Employee Wellbeing: Managing Stress at Work

Posted by: Nigel Girling Post Date: 19th January 2017

Figures published by the Labour Force Survey show that 11.7 million working days were lost due to work-related stress, anxiety or depression between 2015 and 2016, accounting for 45% of all working time lost to ill-health.

The impact this has on productivity and organisational performance has made this an issue on the agenda at board meetings, and enabled HR functions to gain support for programmes aimed at promoting ‘wellbeing’.

Employee-wellbeing-managing-stress-at-work

So what is wellbeing at work, and how does it relate to stress? Finding a specific definition isn’t easy. The term encompasses so much and so many issues, from obesity to anxiety disorders, and back pain to diabetes, that it’s hard to narrow down what constitutes a lack of wellbeing, and to say just what is caused or exacerbated by stress.

The reality of stress and wellbeing at work

Let’s start with some facts. Stress is real. It isn’t an imaginary problem, but a real one with a medical basis borne out by healthcare professionals at the highest level. Stress diminishes capacity and capability, leading to poorer performance, illness and, at the worst extremes, self-harm and suicide.

People who suffer from stress are not weak. Indeed, as stress is often brought on by excessive workload and unreasonable pressure, it can be the hardest working and apparently strongest colleagues who suffer the most.

Subjective wellbeing, a person’s feelings about the quality of their life, is significantly affected by stress, which itself is the consequence of the point where perceived pressure and expectations exceed a person’s perceived ability to cope.

When people exceed their ‘coping threshold’, several things will happen in the body: chemicals will be produced and enter the system, causing an emotional reaction that will then lead to behavioural impacts.

It isn’t a choice; it’s just how the body is designed to work. When we recognise a perceived threat like this, our body takes steps to ensure that we are ready for ‘fight or flight’. This can lead to explosive reactions and rows (fight), or sudden exits followed by prolonged absence (flight).

Increase demands beyond this coping threshold and stress will occur. Each individual’s threshold is different, and their perception of the pressure they are under is wholly subjective. As a leader, you may feel that staff are overreacting and ‘making a mountain out of a molehill’. But while you do need to have a good idea of what reasonable demands look like, it isn’t up to you to decide whether they’re stressed or not.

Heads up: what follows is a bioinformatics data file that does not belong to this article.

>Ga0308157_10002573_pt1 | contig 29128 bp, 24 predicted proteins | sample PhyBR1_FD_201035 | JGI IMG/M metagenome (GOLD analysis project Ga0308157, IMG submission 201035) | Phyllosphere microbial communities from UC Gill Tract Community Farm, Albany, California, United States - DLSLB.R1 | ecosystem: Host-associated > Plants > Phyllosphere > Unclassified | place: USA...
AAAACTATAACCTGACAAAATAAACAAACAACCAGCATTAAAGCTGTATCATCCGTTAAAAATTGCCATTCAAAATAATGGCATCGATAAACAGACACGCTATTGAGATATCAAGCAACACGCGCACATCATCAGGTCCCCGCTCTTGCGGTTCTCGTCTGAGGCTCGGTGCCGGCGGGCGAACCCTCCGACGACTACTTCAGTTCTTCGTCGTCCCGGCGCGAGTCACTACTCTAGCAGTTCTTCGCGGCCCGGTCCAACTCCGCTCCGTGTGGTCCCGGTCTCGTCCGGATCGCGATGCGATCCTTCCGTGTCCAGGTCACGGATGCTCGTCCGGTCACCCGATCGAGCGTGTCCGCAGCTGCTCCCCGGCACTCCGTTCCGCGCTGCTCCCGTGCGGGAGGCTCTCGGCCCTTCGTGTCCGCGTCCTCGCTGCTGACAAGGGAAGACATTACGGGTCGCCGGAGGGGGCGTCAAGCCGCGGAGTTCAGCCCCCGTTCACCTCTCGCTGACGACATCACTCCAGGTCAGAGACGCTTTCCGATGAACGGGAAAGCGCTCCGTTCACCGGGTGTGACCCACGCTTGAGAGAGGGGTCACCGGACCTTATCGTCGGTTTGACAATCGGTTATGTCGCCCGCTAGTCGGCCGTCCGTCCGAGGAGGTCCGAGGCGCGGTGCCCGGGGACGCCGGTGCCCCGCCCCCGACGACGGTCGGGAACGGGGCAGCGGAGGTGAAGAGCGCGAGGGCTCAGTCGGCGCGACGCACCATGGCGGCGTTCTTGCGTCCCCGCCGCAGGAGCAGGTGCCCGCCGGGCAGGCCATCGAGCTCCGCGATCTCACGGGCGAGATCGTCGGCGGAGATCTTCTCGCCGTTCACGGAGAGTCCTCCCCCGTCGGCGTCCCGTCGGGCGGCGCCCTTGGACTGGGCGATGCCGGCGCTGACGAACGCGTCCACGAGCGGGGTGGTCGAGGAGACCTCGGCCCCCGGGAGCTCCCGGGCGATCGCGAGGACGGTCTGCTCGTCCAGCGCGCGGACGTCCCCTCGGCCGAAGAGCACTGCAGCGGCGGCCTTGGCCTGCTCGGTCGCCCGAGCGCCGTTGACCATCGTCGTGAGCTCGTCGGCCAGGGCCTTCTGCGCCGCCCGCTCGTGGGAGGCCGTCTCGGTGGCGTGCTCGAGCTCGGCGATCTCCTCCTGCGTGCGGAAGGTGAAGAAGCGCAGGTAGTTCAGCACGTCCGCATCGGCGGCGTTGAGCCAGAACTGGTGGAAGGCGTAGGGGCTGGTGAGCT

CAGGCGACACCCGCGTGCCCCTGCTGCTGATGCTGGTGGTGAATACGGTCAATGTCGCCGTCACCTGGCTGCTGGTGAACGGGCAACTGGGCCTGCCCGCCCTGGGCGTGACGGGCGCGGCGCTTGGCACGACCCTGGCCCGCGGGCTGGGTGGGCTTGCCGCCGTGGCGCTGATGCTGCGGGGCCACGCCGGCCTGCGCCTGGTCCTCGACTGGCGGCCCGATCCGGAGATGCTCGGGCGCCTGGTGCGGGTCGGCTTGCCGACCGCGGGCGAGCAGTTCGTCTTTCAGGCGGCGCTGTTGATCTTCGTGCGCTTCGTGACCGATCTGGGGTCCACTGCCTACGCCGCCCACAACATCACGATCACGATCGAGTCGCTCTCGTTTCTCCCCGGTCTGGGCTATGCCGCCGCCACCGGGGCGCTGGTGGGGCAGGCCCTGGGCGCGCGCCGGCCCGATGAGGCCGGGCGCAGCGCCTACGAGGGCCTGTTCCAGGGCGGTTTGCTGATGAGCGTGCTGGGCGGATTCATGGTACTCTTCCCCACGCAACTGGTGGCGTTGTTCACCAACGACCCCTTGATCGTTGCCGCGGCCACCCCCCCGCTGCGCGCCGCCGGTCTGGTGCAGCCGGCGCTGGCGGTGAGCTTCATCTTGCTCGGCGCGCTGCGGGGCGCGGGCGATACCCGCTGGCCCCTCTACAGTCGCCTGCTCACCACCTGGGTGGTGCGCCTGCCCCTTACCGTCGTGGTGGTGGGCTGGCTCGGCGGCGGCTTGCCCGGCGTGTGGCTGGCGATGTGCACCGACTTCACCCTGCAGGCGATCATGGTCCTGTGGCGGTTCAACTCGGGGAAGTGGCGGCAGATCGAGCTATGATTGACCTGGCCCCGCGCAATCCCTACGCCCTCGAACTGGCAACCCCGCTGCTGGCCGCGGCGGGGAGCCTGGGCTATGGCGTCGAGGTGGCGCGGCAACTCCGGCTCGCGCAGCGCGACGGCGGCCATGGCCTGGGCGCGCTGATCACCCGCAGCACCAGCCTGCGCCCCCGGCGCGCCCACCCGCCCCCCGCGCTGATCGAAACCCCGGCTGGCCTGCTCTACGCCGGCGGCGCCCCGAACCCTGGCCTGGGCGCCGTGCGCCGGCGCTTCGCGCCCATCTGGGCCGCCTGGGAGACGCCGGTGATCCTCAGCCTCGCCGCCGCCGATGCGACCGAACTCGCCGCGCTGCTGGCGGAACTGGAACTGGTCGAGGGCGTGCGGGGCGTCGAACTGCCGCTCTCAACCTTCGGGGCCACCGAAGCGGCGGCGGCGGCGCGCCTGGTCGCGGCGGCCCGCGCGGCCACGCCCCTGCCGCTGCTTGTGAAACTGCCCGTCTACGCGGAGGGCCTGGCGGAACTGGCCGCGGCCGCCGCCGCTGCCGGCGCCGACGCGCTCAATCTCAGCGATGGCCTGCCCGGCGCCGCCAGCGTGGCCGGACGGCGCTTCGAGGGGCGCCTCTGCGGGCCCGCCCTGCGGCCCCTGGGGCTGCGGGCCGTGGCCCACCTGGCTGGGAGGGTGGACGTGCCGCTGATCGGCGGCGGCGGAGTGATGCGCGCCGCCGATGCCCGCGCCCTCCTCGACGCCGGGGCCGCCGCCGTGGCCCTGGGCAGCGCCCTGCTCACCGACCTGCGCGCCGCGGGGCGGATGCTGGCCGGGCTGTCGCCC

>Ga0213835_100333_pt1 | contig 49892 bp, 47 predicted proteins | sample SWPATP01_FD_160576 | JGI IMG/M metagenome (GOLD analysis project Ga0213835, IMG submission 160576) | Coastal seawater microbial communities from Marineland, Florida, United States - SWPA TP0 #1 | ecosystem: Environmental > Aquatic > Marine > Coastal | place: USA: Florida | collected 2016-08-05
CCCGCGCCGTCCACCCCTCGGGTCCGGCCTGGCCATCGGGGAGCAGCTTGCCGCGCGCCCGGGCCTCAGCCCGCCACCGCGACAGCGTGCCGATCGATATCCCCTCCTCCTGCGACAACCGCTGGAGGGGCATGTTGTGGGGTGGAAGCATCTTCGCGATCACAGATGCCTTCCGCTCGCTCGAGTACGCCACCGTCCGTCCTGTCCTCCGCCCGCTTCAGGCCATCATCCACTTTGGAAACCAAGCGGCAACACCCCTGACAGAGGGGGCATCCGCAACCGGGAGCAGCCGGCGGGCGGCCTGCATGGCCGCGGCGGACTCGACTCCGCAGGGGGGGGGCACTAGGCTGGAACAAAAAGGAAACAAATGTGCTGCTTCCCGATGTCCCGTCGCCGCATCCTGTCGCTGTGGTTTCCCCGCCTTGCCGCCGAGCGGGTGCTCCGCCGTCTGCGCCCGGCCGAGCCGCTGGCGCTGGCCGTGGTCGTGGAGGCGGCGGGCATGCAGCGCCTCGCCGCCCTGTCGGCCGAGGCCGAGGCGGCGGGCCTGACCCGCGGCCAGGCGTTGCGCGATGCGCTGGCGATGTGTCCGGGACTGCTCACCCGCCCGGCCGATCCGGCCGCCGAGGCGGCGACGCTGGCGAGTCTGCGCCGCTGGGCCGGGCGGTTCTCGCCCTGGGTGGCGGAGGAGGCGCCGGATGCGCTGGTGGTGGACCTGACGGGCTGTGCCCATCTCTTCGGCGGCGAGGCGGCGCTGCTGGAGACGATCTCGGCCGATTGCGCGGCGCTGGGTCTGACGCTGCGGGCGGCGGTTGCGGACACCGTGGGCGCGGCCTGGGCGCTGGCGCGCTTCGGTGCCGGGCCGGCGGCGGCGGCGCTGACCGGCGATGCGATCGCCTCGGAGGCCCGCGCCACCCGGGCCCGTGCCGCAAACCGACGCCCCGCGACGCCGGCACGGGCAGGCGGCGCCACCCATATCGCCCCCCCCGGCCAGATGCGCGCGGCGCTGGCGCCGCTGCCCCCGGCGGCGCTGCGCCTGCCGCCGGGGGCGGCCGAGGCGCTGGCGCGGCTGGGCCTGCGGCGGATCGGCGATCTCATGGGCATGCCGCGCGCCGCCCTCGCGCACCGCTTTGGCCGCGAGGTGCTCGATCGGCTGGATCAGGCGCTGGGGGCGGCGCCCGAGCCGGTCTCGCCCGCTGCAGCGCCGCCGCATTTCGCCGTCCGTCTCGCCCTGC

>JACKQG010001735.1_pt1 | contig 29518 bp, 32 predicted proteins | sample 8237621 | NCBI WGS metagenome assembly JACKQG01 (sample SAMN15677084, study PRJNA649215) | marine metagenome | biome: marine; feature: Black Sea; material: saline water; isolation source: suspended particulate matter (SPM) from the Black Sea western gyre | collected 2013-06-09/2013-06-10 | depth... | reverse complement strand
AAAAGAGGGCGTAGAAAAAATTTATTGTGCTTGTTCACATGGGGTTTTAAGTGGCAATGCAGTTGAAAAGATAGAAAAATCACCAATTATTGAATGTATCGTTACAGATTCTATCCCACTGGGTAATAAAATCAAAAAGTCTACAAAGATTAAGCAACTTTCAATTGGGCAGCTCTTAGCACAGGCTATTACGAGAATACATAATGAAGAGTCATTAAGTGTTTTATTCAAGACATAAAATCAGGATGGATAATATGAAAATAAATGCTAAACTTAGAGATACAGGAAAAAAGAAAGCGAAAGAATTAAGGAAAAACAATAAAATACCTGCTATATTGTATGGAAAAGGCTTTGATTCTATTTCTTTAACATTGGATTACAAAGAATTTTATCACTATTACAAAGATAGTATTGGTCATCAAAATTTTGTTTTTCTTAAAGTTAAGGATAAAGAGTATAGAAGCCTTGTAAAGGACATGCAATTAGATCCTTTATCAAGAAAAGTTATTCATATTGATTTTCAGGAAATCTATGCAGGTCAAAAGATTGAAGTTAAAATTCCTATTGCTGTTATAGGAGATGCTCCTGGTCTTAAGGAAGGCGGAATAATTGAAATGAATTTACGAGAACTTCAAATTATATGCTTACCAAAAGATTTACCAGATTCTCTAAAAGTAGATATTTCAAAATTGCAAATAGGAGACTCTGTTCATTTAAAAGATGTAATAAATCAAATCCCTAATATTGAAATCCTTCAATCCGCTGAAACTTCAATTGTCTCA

Your approach to wellbeing at work

Managers and leaders have always been ambivalent, at best, about the idea of stress. In part, this is a Theory X and Y thing. Do you trust your people to tell you the truth or not? Do you see stress as a real thing or ‘all in the mind’?

Some organisations with more ‘macho’ cultures deny the existence of stress altogether, passing it off as laziness or malingering. Others with soft cultures tiptoe around the subject and exhibit huge amounts of empathy, providing back massages and yoga workshops, and offering counselling to anyone who says they need it.

So where do you stand on the subject, as a manager or leader?

Remember that one of the factors that probably marked you out as a potential leader was your high level of resilience and ability to cope with pressure. Not everyone is as lucky.

But stress is just one significant aspect of wellbeing. Others include healthy relationships at work, a supportive culture, a sense of community in the workplace, support for personal circumstances, enjoyable work, clarity of job role, feeling capable of meeting expectations, constant learning and improvement, and a strong sense of identification with the team, leader or organisation.

As a leader, it is up to you to protect, nurture and support your people so that they can do their best work. That isn’t just about ‘being nice’; it’s actually a hard-nosed business decision. If your people have a subjective sense of wellbeing they will be engaged. If they are engaged they will do good work and think creatively. If they do good work and think creatively the organisation will benefit and prosper.

Wellbeing is not a fad, and it’s not the sole province of HR. If you’re a manager or a leader, it’s up to you.

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